A strong typhoon has hit the Philippines after authorities evacuated tens of thousands of people while trying to avoid the coronavirus (Covid-19) risks of overcrowding emergency shelters.
The first typhoon to hit the country this year rapidly gained force as it blew from the Pacific then barged ashore in San Policarpio town in Eastern Samar province around noon local time, weather agency administrator Vicente Malano said.
The typhoon came as the Philippines is trying to fight Covid-19 outbreaks largely by locking Filipinos in their homes and prohibiting gatherings that can set off infections. More than 11,600 infections, including 772 deaths, have been reported in the country.
Typhoon Vongfong, which has maximum sustained winds of 93 miles per hour and gusts of up to 115 mph, was forecast to blow northwestward and barrel across densely populated eastern provinces and cities before exiting in the north on 17 May.
Overcrowding in emergency shelters is a common scene in the archipelago hit by about 20 typhoons and storms annually and regularly experiencing volcanic eruptions and earthquakes.
Many officials faced a difficult dilemma on how to shield villagers from the double threats. Video showed fierce rain and wind swaying coconut trees, rattling tin roofs and obscuring visibility in Eastern Samar, where some towns lost power.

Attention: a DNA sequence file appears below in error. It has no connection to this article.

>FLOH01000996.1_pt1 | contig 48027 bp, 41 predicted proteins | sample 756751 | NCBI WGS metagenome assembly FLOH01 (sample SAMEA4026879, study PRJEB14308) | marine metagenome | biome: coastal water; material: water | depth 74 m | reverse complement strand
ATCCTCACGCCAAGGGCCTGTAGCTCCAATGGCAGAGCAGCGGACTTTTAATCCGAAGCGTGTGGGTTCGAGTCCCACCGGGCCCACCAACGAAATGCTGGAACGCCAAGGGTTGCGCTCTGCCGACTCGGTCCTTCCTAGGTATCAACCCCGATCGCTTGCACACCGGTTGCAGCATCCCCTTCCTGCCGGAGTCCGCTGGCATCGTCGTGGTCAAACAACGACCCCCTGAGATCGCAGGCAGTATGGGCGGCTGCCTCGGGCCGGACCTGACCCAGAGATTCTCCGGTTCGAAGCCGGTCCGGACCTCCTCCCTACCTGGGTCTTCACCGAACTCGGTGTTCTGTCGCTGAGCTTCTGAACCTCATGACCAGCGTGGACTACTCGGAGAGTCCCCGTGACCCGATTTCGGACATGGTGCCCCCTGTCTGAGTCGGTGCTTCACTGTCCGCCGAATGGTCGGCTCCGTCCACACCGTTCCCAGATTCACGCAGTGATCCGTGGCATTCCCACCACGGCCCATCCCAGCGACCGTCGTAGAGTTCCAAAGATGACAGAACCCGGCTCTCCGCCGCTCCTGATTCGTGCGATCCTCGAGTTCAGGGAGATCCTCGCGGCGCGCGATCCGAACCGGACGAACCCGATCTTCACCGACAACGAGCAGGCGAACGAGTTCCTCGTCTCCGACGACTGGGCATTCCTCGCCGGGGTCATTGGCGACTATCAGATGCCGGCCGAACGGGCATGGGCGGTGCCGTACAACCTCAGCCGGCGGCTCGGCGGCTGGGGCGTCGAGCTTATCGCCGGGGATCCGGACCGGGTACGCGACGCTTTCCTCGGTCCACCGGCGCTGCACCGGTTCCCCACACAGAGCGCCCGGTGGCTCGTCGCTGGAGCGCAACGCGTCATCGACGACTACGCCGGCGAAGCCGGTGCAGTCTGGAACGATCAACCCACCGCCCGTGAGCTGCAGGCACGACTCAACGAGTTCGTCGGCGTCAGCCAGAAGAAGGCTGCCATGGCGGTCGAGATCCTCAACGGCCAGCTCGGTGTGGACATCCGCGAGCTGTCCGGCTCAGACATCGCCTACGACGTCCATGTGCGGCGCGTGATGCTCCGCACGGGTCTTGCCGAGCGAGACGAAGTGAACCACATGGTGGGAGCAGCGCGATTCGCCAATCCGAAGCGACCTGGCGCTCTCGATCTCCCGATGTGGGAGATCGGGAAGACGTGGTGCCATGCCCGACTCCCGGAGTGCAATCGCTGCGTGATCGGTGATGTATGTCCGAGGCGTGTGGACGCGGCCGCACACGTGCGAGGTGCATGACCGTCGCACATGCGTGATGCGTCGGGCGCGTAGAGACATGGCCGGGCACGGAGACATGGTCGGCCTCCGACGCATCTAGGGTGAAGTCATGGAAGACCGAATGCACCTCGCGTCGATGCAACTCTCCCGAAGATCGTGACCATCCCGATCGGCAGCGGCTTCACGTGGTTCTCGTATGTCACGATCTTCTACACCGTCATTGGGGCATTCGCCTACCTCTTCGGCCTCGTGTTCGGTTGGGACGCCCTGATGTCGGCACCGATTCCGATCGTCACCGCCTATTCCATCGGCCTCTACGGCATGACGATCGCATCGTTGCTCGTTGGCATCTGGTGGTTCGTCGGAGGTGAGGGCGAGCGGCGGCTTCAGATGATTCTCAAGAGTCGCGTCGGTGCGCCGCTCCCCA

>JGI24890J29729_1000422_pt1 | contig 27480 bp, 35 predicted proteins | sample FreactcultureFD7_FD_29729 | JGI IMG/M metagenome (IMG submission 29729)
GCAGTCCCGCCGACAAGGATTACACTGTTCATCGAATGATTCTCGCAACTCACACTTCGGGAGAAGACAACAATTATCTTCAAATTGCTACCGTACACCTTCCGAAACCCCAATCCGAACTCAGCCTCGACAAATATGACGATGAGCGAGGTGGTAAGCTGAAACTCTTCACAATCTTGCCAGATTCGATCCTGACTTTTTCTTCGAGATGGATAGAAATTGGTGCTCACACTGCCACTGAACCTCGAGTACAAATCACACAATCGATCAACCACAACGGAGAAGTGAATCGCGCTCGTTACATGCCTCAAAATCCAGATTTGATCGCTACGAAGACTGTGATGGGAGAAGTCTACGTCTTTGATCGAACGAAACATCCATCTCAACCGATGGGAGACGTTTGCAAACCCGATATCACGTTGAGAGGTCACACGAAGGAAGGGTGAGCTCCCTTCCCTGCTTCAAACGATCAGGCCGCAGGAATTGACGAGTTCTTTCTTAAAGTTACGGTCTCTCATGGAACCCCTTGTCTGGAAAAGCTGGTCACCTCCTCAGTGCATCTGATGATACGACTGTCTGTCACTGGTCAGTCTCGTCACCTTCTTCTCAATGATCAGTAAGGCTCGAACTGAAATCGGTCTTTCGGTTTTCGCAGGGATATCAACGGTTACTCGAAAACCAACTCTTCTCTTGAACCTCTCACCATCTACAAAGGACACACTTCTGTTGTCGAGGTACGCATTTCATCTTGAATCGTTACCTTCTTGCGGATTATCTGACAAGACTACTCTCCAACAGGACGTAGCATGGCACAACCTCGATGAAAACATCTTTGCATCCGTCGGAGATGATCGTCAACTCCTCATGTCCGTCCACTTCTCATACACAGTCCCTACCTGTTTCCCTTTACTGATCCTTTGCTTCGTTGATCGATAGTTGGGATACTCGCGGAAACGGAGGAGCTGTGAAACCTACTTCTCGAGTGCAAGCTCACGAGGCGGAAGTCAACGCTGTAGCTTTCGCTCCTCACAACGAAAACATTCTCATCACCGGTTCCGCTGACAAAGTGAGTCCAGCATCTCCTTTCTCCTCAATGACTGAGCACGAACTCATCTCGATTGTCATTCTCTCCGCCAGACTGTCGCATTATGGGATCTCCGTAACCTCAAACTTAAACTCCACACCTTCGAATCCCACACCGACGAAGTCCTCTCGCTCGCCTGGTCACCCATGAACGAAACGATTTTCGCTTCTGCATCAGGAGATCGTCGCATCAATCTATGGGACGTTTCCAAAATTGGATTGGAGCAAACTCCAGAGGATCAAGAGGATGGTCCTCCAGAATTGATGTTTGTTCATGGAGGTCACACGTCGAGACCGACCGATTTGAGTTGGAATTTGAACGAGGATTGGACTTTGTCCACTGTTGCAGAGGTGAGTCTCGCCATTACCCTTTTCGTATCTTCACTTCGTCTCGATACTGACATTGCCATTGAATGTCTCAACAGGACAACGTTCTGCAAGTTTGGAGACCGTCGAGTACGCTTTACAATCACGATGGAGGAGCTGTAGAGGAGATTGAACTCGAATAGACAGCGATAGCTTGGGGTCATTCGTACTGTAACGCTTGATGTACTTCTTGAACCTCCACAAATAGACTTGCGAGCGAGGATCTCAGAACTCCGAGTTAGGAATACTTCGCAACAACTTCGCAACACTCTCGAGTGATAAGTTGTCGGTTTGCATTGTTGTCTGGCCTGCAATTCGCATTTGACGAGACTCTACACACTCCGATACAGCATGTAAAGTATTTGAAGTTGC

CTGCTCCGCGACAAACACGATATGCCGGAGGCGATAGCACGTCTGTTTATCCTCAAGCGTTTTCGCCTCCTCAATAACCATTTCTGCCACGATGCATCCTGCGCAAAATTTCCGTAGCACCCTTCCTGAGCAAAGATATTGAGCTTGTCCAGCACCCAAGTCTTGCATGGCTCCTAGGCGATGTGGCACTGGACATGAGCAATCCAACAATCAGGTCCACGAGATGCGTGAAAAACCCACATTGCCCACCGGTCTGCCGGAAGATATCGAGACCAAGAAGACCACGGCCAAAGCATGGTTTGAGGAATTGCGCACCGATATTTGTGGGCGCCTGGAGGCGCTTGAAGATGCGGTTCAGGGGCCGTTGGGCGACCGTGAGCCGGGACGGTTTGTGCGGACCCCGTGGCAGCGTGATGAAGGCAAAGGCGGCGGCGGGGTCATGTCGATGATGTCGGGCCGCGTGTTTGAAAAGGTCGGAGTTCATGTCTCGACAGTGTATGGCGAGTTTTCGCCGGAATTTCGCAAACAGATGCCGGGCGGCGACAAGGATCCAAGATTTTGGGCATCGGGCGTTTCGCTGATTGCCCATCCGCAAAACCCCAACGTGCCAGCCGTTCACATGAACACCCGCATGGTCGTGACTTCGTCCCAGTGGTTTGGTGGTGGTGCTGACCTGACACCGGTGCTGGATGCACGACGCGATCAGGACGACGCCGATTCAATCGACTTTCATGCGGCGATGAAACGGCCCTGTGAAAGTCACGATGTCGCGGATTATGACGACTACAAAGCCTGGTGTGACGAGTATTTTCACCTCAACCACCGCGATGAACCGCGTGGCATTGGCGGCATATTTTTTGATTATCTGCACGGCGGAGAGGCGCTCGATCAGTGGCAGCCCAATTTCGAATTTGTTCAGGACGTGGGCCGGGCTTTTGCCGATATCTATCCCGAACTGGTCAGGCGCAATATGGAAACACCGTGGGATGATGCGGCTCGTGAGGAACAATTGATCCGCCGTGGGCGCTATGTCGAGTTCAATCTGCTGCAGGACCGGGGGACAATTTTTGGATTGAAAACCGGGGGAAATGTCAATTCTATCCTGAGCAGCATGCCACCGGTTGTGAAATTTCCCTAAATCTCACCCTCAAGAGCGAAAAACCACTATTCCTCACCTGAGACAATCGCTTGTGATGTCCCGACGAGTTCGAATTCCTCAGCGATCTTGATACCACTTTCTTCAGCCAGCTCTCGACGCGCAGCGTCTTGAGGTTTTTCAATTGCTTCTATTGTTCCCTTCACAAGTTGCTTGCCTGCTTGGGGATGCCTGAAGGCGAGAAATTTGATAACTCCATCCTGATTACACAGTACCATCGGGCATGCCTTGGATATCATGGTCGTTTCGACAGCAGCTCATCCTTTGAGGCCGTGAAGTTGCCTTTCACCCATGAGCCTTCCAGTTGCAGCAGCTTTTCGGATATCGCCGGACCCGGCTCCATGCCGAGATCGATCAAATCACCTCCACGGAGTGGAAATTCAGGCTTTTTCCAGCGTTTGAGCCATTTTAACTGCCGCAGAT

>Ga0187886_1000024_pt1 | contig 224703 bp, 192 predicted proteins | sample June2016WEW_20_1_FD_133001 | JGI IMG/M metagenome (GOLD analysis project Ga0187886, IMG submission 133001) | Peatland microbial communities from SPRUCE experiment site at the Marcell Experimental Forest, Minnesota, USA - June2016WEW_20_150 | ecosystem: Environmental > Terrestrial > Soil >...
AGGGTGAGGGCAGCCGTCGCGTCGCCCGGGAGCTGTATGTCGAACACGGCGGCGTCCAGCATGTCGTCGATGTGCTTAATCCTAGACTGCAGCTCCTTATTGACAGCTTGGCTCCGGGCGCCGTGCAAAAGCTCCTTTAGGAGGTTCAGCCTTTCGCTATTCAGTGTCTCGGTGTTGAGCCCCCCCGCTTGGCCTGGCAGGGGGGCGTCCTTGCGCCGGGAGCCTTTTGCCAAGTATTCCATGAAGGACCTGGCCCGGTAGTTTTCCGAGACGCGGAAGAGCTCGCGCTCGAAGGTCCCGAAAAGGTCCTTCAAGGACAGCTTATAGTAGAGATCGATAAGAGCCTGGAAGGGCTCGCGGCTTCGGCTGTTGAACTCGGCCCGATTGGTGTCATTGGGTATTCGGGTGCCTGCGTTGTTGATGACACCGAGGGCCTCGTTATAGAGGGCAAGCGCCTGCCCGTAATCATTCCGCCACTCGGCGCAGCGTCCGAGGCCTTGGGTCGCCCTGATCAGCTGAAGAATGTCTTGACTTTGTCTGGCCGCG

Jipapad is a town in the typhoon’s path which is prone to landslides and flooding. The town in Eastern Samar province is surrounded by mountains and two rivers that often swell in storms.
The only evacuation centres for its 8,000 villagers are a gymnasium and the town hall where residents could be sheltered from the typhoon.
The town’s mayor Benjamin Ver, who is also its only doctor, said he has secured enough face masks to protect his villagers from the virus in the town hall when the typhoon hits.
Ver said observing social distancing “is almost impossible” if all the villagers are cramped in the town hall.
We know everyone is suffering under the Tories - but the Canary is a vital weapon in our fight back, and we need your support
The Canary Workers’ Co-op knows life is hard. The Tories are waging a class war against us we’re all having to fight. But like trade unions and community organising, truly independent working-class media is a vital weapon in our armoury.
The Canary doesn’t have the budget of the corporate media. In fact, our income is over 1,000 times less than the Guardian’s. What we do have is a radical agenda that disrupts power and amplifies marginalised communities. But we can only do this with our readers’ support.
So please, help us continue to spread messages of resistance and hope. Even the smallest donation would mean the world to us.